Jobless college grad sues alma mater

As my college graduation approached some years ago, I was jobless and scared. I decided I’d enlist in the Navy and work in communications. To my relief, with a persistent pursuit and the help of advisors at my alma mater, I was offered a job just in time.

Apparently, the recent Monroe College graduate who has garnered attention for her plans to sue the college for what she describes as the school’s poor effort in getting her a job, hasn’t been so fortunate. She’s not alone, though. She graduated with a 2.7 grade point average and a bachelor’s degree in information technology three months ago, in the teeth of a deep recession.

Yet, she wants payback — literally — for the $72,000 she spent on tuition and for the stress that has come with an unfruitful job search. tells the story of Trina Thompson, a 27-year-old from the Bronx in New York. Thompson told CNN:

“They’re supposed to say, ‘I got this student, her attendance is good, her GPA is all right — can you interview this person?’ They’re not doing that,” she said.

A lot of people might advise Thompson to stand in line along with thousands of Americans — recent grads, mid-career folks and seasoned veterans — who like her are looking for work.

“This is the most challenging year we’ve seen,” Catherine Neiner, director of career planning at Agnes Scott College in Decatur told the AJC in May about job placement efforts for graduates.

But there are more focused actions Thompson and other college graduates can take, the Atlanta Journal-Constitution reported. Here are the highlights:

  • Focus and take action: Identify your specific job market — the kind of work you want to do, and the industries and companies where your skills and abilities would be a good fit.
  • Expand your network: Use your college career services center, family friends, professors, alumni and other contacts to help you find openings and opportunities.
  • Create a business card: Create an inexpensive business card that lists your name, college, career field and contact information. Also use online networking, like LinkedIn.
  • Join a professional association: Meet others in your field by volunteering in your field and joining professional organizations.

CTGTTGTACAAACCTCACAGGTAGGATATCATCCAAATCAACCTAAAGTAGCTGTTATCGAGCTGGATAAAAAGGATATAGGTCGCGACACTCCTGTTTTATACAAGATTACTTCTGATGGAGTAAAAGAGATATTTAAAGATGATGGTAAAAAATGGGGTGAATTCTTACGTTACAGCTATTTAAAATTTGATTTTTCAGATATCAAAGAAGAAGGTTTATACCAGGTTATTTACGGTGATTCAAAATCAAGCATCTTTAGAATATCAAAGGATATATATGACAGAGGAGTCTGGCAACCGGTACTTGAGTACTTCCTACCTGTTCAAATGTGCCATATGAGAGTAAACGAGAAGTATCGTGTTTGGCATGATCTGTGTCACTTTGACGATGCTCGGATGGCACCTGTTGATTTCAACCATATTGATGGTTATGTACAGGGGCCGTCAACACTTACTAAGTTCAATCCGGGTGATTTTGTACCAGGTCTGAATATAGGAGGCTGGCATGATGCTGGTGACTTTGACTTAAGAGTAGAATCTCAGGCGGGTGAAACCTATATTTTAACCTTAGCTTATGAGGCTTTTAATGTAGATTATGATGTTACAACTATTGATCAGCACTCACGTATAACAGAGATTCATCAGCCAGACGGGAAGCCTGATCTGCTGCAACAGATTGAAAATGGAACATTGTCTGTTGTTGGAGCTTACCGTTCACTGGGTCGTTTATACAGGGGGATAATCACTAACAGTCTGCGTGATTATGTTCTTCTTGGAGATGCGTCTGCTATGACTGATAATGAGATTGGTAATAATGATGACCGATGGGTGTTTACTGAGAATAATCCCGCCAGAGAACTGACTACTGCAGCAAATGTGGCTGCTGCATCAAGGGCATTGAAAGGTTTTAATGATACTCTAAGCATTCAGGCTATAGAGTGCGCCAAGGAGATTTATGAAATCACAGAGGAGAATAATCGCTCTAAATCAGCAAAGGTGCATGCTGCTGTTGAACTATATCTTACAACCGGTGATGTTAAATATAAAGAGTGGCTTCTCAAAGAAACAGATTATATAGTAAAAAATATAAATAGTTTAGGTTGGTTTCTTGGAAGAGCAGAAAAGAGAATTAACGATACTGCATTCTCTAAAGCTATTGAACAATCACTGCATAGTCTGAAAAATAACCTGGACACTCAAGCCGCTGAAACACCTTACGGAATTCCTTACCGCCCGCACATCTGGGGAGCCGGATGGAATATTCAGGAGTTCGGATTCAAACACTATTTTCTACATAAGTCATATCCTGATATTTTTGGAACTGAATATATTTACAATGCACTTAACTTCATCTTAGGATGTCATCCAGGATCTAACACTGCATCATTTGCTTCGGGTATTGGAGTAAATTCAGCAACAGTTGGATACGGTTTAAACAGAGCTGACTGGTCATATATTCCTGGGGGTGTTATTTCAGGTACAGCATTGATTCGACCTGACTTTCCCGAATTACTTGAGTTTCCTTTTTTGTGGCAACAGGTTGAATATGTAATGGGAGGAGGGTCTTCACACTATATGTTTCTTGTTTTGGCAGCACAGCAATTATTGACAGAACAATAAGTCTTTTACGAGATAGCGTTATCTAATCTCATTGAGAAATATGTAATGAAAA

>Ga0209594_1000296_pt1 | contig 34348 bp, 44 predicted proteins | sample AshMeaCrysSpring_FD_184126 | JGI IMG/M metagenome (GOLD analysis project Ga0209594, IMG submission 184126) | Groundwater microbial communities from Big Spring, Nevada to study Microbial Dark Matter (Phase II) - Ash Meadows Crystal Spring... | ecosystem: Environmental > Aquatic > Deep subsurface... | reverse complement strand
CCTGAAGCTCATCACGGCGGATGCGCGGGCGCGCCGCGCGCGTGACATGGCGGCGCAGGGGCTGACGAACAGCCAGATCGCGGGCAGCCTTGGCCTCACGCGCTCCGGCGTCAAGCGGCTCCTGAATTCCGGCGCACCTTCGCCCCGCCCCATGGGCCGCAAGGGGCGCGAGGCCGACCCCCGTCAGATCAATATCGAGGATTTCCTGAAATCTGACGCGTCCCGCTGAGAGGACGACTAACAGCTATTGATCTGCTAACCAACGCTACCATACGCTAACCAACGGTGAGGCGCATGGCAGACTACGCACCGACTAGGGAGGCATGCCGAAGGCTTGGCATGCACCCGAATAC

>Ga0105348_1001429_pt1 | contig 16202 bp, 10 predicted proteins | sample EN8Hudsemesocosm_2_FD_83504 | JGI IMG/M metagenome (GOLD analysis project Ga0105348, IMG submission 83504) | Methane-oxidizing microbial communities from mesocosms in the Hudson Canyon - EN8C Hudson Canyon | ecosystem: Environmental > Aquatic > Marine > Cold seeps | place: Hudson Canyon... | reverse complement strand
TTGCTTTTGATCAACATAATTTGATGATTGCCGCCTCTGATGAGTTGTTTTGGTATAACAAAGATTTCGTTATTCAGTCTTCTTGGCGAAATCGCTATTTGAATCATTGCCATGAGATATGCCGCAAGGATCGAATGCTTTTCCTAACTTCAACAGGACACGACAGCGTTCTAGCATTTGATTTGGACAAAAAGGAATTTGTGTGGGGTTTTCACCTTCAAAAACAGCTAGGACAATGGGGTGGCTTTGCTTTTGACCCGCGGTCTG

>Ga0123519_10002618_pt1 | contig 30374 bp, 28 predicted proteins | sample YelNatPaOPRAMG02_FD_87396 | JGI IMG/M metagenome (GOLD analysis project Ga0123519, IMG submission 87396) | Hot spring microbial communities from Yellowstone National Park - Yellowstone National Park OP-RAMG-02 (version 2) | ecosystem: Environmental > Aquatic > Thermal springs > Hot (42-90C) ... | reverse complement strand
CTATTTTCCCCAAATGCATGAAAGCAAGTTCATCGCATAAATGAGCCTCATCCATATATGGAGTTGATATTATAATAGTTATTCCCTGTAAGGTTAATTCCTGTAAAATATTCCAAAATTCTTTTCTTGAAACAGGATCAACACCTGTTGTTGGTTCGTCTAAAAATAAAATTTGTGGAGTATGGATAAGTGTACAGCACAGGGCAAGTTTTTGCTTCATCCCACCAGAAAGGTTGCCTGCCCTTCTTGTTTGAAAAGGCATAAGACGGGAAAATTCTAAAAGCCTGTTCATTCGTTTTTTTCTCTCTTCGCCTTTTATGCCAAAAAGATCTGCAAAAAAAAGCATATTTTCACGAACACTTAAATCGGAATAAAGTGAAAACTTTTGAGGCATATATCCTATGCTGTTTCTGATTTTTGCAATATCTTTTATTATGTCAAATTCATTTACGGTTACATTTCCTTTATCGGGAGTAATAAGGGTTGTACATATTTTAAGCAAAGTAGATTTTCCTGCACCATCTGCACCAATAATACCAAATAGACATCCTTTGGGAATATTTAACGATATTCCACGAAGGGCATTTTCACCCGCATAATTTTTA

Many recent college graduates have decided to go on to graduate school, get post-graduate internships, work overseas and volunteer, among other choices.

What advice would you have for recent graduates? What do you think of Thompson’s choice to sue her alma mater?

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5 comments Add your comment

Steven J.

August 4th, 2009
6:00 pm

I am an IT recruiter with over 20 years in the industry, and Trina has certainly accomplished one thing – she has guaranteed that she will not be working in the IT field for some time.

She does have name recognition within the industry now – NEGATIVE name recognition. On a conference call today, a co-worker noted that she had actually seen Trina’s resume – she actually and proudly claims her 2.7 GPA and attendance record on the resume! Sorry, Trina, but a 2.7 for a new college graduate is not going to cut it in any job market, much less during a major recession.

By the way, your college is not actually what we in the IT world consider a reputable, honorable institution with a solid track record of training IT professionals. We sort of see it as a diploma mill.

Maybe you should sue yourself for bad judgement. Or sue your Mom – she is “supportive” of you after all.

Randy Daniel

August 4th, 2009
6:05 pm

My advice to Thompson is to get a good lawyer. With a good enough settlement, she may never need a job.

Alton E. Drew

August 5th, 2009
5:43 am

I had to learn my lesson the hard way but looking back it was always about networking. The best jobs I ever had came about from who I knew and the relationships I established. I don’t think a college is obligated to help find you a job but colleges should help students keep it real about identifying opportunities, especially in this type of job market. Students should be taught to establish and maintain relationships from day one.


August 5th, 2009
9:17 am

Um, if she’s mentioning her 2.7 GPA on her resume, perhaps a resume writing service is in order. Your GPA should only be included if it was exceptional (hint – I don’t include my GPA and it was 3.4). And even then, it’s not as if you’re going to be graded on the job, so they’re looking more for skills not grades.

I do NOT think she should sue, it wouldn’t be right, even if she won. The school isn’t responsible for her lack of a job; it’s responsibility ended with her education. If the school said she was educated (gave her the degree) and she was not actually, then she might have some valid basis to sue it.


August 13th, 2009
11:38 pm

Wow! Why didn’t I think of this!! Schools suck you in with all of this crap that they need educated, computer professionals when bottom line is, they are a business. You spend the money and you spend the time…and all you end up with is DEBT!! I wish Trina all the best! I believe she can win and boy, what a precedent that will set! All she needs is the right attorney to present her case and she will hit a homerun! Go Trina! You are more talented than you think!!